Having a funding cushion isn’t the only way to deal with asset losses. If plan sponsors were ongoing financially healthy entities, these plans would be able to temporarily increase plan sponsor contributions. This requires that plan sponsors have the capacity to do so; that’s not so in the case of multiemployer plans with large numbers of “orphans,” that is, participants of bankrupt employers. And many participants would prefer to take “their share” of the ongoing plan contributions rather than leaving a significant overfunding level for the next generation of participants — even if they’d have to agree to the risk of benefit cuts as needed, in return. What’s more, while we can look at past history — asset returns for the past decade or generation or century — there is no surefire way to know a plan’s prediction of long-term asset returns will actually materialize, and whether shortfalls or surpluses are short-term or a “new normal.”
But beyond all these issues, there’s a larger practical one: plans which have made contributions up to now in good faith, based on the existing methodology, would be at risk of being hammered if, however much they are now deemed satisfactorily funded under current rules, they are required to make up newly-calculated funding deficits which might be quite substantial.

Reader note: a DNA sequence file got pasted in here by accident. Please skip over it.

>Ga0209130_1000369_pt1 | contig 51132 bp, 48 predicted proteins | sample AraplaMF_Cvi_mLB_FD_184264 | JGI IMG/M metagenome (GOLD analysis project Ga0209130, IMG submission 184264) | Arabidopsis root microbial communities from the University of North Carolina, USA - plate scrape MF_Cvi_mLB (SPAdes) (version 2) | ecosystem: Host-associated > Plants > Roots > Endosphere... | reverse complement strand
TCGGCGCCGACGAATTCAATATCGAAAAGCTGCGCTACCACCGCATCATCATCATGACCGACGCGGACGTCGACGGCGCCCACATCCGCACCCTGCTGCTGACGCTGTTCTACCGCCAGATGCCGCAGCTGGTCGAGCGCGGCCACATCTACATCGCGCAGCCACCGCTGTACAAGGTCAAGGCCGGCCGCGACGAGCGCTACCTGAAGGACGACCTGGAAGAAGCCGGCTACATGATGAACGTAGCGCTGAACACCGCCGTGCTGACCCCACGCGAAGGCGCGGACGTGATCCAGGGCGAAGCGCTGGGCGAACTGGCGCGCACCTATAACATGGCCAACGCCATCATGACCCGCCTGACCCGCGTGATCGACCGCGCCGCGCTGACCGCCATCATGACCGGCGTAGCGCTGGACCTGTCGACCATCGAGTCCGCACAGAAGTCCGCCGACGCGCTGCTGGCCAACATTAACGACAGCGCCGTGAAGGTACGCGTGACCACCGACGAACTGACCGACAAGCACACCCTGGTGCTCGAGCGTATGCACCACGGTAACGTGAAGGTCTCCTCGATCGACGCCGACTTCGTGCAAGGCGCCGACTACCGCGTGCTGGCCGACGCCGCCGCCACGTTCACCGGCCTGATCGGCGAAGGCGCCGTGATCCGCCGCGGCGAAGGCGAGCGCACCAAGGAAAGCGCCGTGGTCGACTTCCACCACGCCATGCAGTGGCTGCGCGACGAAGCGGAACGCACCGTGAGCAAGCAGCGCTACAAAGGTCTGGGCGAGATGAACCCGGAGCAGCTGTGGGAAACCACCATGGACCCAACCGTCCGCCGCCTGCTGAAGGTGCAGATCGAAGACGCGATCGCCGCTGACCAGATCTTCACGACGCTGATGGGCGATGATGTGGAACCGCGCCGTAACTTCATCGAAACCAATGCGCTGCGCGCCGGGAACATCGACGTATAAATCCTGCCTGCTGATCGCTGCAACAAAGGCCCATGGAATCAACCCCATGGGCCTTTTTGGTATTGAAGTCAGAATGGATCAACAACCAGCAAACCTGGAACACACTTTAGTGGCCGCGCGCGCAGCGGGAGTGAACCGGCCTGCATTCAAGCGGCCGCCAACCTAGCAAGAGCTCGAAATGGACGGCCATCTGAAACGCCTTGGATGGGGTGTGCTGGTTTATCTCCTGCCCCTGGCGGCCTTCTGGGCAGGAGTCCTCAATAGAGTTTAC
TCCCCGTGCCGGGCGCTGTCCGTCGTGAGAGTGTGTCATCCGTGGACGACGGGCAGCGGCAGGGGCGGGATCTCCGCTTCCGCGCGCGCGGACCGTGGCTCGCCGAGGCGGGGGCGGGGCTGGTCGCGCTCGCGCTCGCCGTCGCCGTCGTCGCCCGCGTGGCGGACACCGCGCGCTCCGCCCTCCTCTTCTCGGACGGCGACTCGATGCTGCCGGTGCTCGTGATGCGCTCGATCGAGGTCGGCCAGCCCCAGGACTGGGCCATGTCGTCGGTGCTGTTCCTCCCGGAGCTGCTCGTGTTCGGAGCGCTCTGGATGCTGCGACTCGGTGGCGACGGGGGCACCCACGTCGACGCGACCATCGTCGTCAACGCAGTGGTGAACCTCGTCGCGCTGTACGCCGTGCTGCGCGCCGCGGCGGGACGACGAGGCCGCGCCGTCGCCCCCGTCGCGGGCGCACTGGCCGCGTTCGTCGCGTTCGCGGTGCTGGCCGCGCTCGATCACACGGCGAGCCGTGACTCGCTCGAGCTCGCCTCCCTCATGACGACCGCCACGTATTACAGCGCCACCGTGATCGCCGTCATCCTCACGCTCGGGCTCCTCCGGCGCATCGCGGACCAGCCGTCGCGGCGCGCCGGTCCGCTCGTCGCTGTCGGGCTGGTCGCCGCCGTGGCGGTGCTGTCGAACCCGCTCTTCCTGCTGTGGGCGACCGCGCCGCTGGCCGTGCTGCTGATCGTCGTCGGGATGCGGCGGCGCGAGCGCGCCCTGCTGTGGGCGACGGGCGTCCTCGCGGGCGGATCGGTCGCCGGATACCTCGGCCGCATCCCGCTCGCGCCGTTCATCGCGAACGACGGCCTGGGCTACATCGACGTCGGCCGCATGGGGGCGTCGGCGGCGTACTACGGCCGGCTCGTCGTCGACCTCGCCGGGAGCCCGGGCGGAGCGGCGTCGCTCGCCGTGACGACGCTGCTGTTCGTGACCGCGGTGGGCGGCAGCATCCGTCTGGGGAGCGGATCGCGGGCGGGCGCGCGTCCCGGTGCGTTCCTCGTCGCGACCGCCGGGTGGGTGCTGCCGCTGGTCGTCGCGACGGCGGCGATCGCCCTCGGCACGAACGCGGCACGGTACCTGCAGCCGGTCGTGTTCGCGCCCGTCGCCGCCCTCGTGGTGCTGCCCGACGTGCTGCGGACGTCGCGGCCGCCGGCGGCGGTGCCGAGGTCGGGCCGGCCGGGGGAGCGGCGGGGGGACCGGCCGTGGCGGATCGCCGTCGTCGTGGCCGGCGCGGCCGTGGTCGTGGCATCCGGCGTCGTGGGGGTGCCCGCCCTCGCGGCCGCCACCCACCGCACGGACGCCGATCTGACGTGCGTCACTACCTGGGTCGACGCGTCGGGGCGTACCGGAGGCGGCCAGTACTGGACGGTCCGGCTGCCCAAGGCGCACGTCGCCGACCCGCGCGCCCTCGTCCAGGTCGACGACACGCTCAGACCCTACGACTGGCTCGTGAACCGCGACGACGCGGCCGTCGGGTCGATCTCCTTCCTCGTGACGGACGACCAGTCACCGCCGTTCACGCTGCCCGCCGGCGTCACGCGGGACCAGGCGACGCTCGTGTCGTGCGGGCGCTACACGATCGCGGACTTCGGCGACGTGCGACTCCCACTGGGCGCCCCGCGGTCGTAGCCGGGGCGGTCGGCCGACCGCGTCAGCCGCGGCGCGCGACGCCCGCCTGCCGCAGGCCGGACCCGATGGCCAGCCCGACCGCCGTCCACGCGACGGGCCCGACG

So, with apologies for the long preface to this suggestion, here’s my proposal: grandfathering.
Allow plans to continue using the existing funding methodology for existing plan accruals, as well as paying the existing PBGC premiums for the existing guarantee levels.
But for new plan accruals, offer plans a choice: more demanding funding requirements paired with higher PBGC premiums, or preservation of existing requirements with new methods of applying benefit cuts routinely and systematically for plans which drop below reasonable thresholds.
This is not going to make everyone happy. But I think it has a shot at being sufficiently acceptable to enough people to work.
What do you think? Share your thoughts at JaneTheActuary.com!